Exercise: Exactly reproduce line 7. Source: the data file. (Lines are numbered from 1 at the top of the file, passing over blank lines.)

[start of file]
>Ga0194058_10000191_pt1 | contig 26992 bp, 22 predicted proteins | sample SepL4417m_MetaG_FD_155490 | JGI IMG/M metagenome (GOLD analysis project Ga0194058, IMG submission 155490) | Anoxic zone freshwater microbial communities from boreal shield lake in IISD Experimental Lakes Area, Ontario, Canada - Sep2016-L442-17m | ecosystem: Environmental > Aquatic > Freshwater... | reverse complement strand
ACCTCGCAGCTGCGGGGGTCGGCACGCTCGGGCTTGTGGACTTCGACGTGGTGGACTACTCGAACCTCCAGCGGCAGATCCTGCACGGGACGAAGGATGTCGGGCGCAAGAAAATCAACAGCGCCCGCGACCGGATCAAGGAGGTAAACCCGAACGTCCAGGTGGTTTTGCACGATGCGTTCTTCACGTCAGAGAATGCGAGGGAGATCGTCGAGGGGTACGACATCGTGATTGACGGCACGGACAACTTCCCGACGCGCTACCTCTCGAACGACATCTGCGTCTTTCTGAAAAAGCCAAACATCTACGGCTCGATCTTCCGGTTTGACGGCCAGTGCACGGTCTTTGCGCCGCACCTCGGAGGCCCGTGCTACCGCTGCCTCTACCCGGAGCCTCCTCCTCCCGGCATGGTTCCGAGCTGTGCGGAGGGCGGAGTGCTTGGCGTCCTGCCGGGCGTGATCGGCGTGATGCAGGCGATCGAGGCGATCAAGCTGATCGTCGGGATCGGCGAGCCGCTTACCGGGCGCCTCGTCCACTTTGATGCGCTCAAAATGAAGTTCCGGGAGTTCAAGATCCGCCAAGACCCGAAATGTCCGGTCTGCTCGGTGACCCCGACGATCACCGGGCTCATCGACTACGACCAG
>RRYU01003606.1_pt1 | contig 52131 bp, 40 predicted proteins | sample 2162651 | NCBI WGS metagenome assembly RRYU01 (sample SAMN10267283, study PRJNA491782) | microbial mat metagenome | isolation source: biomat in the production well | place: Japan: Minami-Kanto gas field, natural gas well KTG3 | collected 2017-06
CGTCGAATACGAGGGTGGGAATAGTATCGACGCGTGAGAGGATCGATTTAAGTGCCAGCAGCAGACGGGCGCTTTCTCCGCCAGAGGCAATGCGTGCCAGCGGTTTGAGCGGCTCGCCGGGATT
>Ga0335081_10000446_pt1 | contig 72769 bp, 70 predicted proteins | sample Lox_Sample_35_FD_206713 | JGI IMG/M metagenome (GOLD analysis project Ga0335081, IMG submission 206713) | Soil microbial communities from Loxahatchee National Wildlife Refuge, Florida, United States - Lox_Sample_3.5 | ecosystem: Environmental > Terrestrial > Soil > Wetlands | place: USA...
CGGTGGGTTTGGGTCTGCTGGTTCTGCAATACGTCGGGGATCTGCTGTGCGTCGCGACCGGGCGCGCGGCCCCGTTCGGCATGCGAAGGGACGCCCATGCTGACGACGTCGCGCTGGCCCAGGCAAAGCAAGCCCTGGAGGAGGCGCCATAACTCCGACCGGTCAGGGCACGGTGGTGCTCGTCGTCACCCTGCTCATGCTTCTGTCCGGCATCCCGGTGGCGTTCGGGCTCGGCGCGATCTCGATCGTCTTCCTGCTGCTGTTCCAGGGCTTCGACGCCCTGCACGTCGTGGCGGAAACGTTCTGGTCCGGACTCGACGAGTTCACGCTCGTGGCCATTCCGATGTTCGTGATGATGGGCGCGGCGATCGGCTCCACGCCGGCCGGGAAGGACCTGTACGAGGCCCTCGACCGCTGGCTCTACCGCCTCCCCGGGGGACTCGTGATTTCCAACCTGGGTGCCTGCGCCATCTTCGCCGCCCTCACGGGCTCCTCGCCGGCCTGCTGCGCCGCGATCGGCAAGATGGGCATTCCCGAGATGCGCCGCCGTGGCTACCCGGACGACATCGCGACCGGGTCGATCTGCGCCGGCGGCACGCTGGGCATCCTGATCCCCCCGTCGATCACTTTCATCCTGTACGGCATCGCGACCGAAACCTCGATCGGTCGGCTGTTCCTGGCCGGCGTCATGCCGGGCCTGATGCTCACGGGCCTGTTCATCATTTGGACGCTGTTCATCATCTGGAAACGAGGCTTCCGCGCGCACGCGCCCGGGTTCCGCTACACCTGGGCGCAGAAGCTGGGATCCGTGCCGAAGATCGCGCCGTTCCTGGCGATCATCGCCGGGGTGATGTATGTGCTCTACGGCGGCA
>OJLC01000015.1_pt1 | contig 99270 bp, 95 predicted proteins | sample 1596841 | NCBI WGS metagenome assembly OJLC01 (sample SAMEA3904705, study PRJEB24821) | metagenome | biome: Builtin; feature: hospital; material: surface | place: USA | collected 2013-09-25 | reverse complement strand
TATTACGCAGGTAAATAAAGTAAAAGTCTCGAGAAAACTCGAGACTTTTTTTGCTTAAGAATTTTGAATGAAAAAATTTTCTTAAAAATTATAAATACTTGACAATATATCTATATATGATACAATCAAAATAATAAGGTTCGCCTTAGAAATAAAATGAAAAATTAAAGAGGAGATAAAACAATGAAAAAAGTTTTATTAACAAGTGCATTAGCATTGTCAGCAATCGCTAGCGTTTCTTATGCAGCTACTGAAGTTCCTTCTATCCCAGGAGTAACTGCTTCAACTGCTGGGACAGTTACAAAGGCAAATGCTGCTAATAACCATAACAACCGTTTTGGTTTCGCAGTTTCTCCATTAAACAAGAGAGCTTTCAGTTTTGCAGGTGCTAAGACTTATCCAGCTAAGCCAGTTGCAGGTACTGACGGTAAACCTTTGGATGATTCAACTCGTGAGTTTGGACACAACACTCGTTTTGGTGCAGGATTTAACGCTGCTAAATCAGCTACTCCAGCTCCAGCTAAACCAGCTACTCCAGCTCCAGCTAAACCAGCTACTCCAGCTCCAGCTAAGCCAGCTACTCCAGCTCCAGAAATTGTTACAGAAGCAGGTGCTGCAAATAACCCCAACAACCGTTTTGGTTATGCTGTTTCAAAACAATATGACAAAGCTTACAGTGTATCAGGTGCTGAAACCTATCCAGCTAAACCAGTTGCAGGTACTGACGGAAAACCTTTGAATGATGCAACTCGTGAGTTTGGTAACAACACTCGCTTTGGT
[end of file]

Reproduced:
>OJLC01000015.1_pt1 | contig 99270 bp, 95 predicted proteins | sample 1596841 | NCBI WGS metagenome assembly OJLC01 (sample SAMEA3904705, study PRJEB24821) | metagenome | biome: Builtin; feature: hospital; material: surface | place: USA | collected 2013-09-25 | reverse complement strand